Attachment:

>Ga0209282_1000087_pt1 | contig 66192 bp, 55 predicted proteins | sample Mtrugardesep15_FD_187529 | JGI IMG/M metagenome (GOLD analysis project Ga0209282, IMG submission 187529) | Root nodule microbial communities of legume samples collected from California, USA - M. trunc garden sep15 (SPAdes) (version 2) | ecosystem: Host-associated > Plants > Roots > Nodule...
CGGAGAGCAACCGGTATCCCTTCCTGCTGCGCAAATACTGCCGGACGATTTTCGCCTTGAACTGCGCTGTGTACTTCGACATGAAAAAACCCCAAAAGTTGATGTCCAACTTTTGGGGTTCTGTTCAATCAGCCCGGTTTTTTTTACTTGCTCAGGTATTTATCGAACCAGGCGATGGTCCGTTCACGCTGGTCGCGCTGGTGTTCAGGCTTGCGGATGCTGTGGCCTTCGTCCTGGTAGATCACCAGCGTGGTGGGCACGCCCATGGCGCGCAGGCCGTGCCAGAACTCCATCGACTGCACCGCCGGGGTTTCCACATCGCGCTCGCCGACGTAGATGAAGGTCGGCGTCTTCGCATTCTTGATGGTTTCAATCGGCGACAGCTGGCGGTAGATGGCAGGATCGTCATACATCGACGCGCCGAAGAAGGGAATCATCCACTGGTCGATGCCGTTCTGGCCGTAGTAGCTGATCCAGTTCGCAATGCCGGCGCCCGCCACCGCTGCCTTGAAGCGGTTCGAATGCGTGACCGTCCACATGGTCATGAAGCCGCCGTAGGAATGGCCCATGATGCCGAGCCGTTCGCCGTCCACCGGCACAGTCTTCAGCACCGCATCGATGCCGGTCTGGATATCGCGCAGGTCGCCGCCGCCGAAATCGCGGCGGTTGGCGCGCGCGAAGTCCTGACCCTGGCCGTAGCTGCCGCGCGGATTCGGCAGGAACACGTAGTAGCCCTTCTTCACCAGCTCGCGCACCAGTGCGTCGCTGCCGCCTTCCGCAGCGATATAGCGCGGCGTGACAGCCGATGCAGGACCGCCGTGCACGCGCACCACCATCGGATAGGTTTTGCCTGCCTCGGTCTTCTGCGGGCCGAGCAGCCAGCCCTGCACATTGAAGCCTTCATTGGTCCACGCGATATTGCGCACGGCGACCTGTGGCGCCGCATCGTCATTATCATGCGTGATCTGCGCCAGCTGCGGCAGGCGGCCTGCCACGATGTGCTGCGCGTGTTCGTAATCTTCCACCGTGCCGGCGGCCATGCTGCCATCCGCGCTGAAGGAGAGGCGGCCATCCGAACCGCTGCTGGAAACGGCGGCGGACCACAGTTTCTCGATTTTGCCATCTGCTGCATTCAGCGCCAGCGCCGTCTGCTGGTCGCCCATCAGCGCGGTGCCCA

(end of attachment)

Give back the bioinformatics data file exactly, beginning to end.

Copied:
>Ga0209282_1000087_pt1 | contig 66192 bp, 55 predicted proteins | sample Mtrugardesep15_FD_187529 | JGI IMG/M metagenome (GOLD analysis project Ga0209282, IMG submission 187529) | Root nodule microbial communities of legume samples collected from California, USA - M. trunc garden sep15 (SPAdes) (version 2) | ecosystem: Host-associated > Plants > Roots > Nodule...
CGGAGAGCAACCGGTATCCCTTCCTGCTGCGCAAATACTGCCGGACGATTTTCGCCTTGAACTGCGCTGTGTACTTCGACATGAAAAAACCCCAAAAGTTGATGTCCAACTTTTGGGGTTCTGTTCAATCAGCCCGGTTTTTTTTACTTGCTCAGGTATTTATCGAACCAGGCGATGGTCCGTTCACGCTGGTCGCGCTGGTGTTCAGGCTTGCGGATGCTGTGGCCTTCGTCCTGGTAGATCACCAGCGTGGTGGGCACGCCCATGGCGCGCAGGCCGTGCCAGAACTCCATCGACTGCACCGCCGGGGTTTCCACATCGCGCTCGCCGACGTAGATGAAGGTCGGCGTCTTCGCATTCTTGATGGTTTCAATCGGCGACAGCTGGCGGTAGATGGCAGGATCGTCATACATCGACGCGCCGAAGAAGGGAATCATCCACTGGTCGATGCCGTTCTGGCCGTAGTAGCTGATCCAGTTCGCAATGCCGGCGCCCGCCACCGCTGCCTTGAAGCGGTTCGAATGCGTGACCGTCCACATGGTCATGAAGCCGCCGTAGGAATGGCCCATGATGCCGAGCCGTTCGCCGTCCACCGGCACAGTCTTCAGCACCGCATCGATGCCGGTCTGGATATCGCGCAGGTCGCCGCCGCCGAAATCGCGGCGGTTGGCGCGCGCGAAGTCCTGACCCTGGCCGTAGCTGCCGCGCGGATTCGGCAGGAACACGTAGTAGCCCTTCTTCACCAGCTCGCGCACCAGTGCGTCGCTGCCGCCTTCCGCAGCGATATAGCGCGGCGTGACAGCCGATGCAGGACCGCCGTGCACGCGCACCACCATCGGATAGGTTTTGCCTGCCTCGGTCTTCTGCGGGCCGAGCAGCCAGCCCTGCACATTGAAGCCTTCATTGGTCCACGCGATATTGCGCACGGCGACCTGTGGCGCCGCATCGTCATTATCATGCGTGATCTGCGCCAGCTGCGGCAGGCGGCCTGCCACGATGTGCTGCGCGTGTTCGTAATCTTCCACCGTGCCGGCGGCCATGCTGCCATCCGCGCTGAAGGAGAGGCGGCCATCCGAACCGCTGCTGGAAACGGCGGCGGACCACAGTTTCTCGATTTTGCCATCTGCTGCATTCAGCGCCAGCGCCGTCTGCTGGTCGCCCATCAGCGCGGTGCCCA